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Discussion: What Happened At The Legislature's Special Session

Jeb Wallace-Brodeur for VPR
Sen. John Campbell, right. The Senate gave overwhelming approval early in the day to a replacement bill that most lawmakers agree will accomplishes all the intents of the original, without making any substantive changes to the negative.

Thursday morning, lawmakers gaveled open a special session of the Vermont Legislature. Governor Peter Shumlin had earlier vetoed a bill that deals with the siting of renewable energy projects. Going into Thursday, it was an open question whether senators and representatives would override the veto, rewrite the bill or let the veto stand. 

It was a day marked by endless roll call votes and charges of political posturing by both Republicans and Democrats. By Thursday night, though, a new version of the bill had passed both chambers and the governor has signaled that he will sign it.

We look at what happened in the special session, and the bigger question of whether the governor and lawmakers have satisfied the demand of some towns and individuals that they want more say in how and where Vermont decides to locate large solar and wind energy  projects. Plus, how Thursday's political rancor will affect the summer election campaigns. Guests: Rep. Tony Klein, Rep. Paul Dame.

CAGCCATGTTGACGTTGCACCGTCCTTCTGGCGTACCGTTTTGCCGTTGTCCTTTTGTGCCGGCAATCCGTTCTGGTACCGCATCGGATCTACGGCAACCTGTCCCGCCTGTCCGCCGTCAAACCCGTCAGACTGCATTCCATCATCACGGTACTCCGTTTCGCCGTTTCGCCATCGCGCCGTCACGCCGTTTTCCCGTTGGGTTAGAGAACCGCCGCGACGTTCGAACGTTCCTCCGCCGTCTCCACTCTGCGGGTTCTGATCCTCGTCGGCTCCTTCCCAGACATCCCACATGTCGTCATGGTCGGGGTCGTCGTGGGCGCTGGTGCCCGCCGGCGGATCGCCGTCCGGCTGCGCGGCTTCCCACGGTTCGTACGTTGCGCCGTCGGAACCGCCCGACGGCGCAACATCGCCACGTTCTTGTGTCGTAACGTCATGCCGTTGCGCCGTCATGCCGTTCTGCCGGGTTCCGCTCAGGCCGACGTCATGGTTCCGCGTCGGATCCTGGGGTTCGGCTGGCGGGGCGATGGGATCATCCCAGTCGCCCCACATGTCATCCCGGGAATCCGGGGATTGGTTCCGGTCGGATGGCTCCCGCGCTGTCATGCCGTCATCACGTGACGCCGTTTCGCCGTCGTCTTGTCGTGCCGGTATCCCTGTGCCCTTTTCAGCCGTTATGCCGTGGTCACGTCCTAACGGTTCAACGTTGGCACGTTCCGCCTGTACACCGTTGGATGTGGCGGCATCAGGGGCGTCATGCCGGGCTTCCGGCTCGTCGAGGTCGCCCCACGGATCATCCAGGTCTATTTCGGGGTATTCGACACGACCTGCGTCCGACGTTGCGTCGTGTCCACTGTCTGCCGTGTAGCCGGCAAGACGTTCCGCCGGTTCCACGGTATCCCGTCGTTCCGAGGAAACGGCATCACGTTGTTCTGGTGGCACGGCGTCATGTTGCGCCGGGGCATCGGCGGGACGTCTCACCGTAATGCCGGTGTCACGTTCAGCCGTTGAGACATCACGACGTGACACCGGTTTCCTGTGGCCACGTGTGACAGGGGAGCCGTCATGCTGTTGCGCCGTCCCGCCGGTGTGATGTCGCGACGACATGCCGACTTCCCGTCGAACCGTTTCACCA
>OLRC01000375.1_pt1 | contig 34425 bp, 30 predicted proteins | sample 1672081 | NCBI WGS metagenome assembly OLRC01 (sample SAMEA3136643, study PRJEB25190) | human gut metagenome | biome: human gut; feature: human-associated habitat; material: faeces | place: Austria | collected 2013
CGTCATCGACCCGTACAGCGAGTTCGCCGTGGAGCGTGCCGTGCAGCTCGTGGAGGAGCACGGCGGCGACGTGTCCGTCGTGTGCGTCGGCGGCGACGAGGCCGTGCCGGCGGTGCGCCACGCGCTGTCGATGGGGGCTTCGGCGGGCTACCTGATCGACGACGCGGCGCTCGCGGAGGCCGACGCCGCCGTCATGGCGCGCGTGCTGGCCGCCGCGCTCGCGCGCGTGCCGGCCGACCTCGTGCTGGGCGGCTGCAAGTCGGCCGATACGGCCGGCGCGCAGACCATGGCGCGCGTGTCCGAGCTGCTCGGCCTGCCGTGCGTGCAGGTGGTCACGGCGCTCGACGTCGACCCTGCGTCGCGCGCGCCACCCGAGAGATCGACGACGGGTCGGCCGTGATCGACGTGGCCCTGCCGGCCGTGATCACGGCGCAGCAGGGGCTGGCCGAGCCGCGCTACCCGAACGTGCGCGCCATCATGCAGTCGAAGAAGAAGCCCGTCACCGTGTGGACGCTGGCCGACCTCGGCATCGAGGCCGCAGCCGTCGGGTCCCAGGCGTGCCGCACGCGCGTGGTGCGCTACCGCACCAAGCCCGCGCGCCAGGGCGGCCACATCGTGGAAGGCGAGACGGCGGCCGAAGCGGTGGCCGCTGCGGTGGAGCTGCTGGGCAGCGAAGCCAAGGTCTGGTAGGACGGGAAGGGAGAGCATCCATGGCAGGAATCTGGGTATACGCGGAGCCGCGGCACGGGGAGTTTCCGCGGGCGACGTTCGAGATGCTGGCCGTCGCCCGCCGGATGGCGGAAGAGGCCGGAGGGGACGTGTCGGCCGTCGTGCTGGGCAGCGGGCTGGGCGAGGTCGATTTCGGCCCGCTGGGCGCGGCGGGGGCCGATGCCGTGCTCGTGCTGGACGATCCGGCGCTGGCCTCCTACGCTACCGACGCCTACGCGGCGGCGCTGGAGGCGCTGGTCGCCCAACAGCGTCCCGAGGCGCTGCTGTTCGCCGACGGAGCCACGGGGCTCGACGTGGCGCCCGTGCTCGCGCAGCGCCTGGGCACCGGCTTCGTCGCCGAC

Also in the program, Thomas Jefferson, James Madison and Vermont. In June of 1791, the two men visited the newly created State of Vermont to learn the political leanings of people here. Vermont had been state for three months when they visited 225 years ago, and boundary issue with New York continued to simmer. Steve Perkins, executive director of the Vermont Historical Society, explains the nature of Jefferson's and Madison's trip to Vermont, and the circumstances they described in lengthy journal entries.

Broadcast live on Friday, June 10, 2016, at noon; rebroadcast at 7 p.m.

Patti is an integral part of VPR's news effort and part of the team that created Vermont Edition. As executive producer, Patti supervises the team that puts Vermont Edition on the air every day, working with producers to select and research show ideas, select guests and develop the sound and tone of the program.
Bob Kinzel has been covering the Vermont Statehouse since 1981 — longer than any continuously serving member of the Legislature. With his wealth of institutional knowledge, he answers your questions on our series, "Ask Bob."
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